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by Shona MacLennan
21 January 2022
Associate Feature: Gaelic and the Economy

Associate Feature: Gaelic and the Economy

One of the prime responsibilities of the chief executive of Bord na Gaidhlig is leading the creation for Scottish Ministers of a national plan for Gaelic. This is renewed every five years, with the current plan published in 2018.  A significant message in this plan is that Gaelic is an economic asset. The Gaelic language and its culture generate opportunities across many sectors of the Scottish economy.  This is of course in addition to its educational, cultural and creative contributions to everyday life.  

The positive impact from Gaelic is unquestionable. The role of the Gaelic media as an economic and social driver with the potential to create real growth in our communities is clearly demonstrated by the study MG ALBA commissioned as is the tangible and intangible value of Gaelic festivals and events, such as the Royal National Mòd.  Evaluations of its economic contribution to the towns and cities that host it demonstrate this.

VisitScotland strongly recognises the value of Gaelic to its industry. VisitScotland consumer website saw a growth of 56% in the popularity of its Gaelic content from 2018-2020.  It leads a partnership to implement the first national Gaelic tourism strategy, which provides a model for collaborative working.

Many of Scotland’s cultural icons are drawn from the Gaelic tradition and open opportunities to link other countries such as Ireland and Canada.  ColumCille 1500, the year marking 1500 years since the birth of St Columba, generated exciting and attractive creative content, all of which strengthen ties and trade with those countries which share a heritage.

Gaelic language learning has seen a phenomenal uptake during the pandemic, with Duolingo Scottish Gaelic having over 400,000 active learners as well as the BBC’s new initiative, the multi-platform SpeakGaelic, attracting new speakers.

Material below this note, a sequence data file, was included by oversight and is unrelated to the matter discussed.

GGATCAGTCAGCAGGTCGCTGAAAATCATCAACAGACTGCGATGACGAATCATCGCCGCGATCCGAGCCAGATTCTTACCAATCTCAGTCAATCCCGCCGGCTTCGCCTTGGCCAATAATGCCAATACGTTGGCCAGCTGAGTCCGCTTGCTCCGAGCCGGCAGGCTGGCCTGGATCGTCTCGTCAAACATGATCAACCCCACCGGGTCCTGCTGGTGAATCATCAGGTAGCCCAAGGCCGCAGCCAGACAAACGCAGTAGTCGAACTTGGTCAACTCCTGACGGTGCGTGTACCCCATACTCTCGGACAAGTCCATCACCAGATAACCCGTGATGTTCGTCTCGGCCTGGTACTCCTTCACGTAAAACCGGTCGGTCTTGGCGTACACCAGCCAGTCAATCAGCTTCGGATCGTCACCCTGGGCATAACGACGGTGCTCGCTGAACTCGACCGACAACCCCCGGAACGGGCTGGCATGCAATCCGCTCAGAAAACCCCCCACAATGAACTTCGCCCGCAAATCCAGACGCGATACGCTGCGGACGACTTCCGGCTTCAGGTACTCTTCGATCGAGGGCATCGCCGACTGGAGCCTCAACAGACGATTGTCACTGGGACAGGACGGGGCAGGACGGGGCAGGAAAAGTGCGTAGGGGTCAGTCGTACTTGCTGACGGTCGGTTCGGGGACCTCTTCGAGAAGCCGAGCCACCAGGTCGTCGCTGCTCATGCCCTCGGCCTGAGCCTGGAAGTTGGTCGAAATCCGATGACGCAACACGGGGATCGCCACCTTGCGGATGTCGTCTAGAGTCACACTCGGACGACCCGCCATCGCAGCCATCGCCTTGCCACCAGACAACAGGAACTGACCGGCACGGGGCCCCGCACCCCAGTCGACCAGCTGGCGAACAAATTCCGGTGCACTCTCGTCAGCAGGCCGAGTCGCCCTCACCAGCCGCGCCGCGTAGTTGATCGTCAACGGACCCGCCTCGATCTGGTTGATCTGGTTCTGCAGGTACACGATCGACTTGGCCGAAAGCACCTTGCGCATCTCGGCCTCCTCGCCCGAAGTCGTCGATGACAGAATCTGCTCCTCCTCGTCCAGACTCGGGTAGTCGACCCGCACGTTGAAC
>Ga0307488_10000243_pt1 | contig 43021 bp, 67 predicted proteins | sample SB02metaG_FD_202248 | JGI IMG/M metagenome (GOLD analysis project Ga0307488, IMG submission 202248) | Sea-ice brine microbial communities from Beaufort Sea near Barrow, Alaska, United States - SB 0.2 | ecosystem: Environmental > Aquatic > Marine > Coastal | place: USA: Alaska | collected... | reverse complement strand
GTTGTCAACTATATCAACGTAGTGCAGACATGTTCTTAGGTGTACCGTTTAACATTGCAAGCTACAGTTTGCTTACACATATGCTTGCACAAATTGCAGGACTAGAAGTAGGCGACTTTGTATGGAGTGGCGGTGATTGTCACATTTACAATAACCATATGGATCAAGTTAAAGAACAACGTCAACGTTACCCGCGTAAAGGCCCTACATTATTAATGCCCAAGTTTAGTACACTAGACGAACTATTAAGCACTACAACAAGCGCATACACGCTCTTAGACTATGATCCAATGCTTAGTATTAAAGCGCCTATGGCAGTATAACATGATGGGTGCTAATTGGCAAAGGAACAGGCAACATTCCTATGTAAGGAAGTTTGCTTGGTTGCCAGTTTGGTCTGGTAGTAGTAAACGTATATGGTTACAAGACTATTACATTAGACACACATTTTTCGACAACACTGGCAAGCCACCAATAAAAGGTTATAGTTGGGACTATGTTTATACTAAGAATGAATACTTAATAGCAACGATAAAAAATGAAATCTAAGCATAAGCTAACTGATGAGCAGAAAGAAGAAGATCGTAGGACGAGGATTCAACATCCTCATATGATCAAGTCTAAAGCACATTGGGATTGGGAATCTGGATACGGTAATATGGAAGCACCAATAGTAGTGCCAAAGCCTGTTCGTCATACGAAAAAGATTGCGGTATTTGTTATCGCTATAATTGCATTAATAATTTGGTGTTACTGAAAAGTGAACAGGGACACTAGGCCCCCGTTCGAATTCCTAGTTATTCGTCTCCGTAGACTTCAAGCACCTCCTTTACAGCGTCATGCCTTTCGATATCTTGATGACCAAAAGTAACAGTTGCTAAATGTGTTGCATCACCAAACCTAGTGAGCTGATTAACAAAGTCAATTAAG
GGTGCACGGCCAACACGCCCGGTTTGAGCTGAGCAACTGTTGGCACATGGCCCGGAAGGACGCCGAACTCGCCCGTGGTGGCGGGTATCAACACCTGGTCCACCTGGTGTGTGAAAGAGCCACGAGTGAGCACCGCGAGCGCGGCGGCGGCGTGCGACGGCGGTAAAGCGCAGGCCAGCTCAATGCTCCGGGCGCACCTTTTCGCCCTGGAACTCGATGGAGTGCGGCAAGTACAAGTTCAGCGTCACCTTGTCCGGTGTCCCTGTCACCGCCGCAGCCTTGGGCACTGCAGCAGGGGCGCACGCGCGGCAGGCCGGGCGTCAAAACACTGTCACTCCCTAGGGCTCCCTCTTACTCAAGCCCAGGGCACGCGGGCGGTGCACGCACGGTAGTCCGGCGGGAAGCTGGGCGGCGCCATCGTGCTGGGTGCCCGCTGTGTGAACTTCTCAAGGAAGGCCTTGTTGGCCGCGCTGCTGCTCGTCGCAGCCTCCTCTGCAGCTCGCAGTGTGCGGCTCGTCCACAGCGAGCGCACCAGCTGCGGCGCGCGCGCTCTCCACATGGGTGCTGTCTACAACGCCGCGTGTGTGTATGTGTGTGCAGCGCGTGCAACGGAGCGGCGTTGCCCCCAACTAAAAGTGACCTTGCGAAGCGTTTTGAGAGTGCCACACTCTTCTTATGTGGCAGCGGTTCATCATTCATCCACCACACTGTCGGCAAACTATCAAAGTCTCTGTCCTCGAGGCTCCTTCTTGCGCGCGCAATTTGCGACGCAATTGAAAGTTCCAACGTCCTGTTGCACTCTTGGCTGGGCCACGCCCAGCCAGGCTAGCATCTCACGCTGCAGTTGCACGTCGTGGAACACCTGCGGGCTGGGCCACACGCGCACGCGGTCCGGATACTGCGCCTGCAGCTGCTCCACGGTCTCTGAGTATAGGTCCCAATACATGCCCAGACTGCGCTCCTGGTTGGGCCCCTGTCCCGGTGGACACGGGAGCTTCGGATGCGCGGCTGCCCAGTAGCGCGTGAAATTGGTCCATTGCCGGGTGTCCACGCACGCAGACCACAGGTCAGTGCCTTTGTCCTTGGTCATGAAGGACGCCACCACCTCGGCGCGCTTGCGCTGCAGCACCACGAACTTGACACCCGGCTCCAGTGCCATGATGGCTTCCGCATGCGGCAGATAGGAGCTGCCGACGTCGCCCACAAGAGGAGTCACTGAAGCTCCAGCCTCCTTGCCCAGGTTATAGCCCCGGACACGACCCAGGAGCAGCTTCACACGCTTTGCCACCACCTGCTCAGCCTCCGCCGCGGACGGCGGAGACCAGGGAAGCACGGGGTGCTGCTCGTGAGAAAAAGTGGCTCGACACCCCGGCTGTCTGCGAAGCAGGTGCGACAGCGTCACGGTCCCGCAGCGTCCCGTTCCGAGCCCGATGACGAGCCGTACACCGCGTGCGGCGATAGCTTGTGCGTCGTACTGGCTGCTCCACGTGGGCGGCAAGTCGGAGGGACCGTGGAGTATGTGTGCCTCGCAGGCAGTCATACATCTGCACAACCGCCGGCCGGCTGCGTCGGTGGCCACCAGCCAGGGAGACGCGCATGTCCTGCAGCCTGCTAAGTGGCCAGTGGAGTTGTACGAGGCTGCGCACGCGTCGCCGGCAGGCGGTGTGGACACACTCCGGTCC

There are also challenges amongst the hugely positive opportunities for growth.  The islands which are home to the communities which have the highest percentages of Gaelic speakers, are facing distinct and immediate challenges.  The impact of Brexit on the traditional industries of crofting and fishing as well as infrastructure development, transportion to the mainland and between islands, and the ongoing impact of COVID on small and aging communities.  

Bòrd na Gàidhlig, the public body responsible for promoting Gaelic, continues to make the case that Gaelic presents opportunities for re-building the economy and the language should be an integral part of economic development programmes alongside education and wellbeing.   

More and more public bodies and the commercial organisations that make up Scotland’s economy are acting on this positively in line with the national plan for Gaelic.  Scottish Enterprise is working  to strengthen the opportunities that Gaelic offers their clients.  A variety of appropriate approaches whether that’s through a sense of place and authenticity and a growing market or its connections to the world-wide diaspora through Global Scots, Scotland’s international business network is effective.  

Highlands and Islands Enterprise has successfully promoted Gaelic in both community and commercial sectors, and reinforced this with its evidence-based study, Gaelic as an Economic Asset, demonstrating the potential of Gaelic to the economy to be in the region of £149m.

None of this would come as a surprise to one of the earliest innovators in linking Gaelic to the economy, Sir Iain Noble, one of the founders of the first Scottish merchant bank.  In the 1970s, his vision was to regenerate Gaelic through a thriving economy.  He put this into practice by establishing businesses which employed Gaelic speakers.  His legacy includes Sabhal Mòr Ostaig, the world-leading National Centre for Gaelic Language and Culture.

As we move forward to creating the next national plan for Gaelic, the messages are stronger and clearer than ever – the language and the economy benefit each other.

This article is sponsored by Bòrd na Gàidhlig.

Read the most recent article written by Shona MacLennan - Associate Feature: Benefiting from flexibility and diversity

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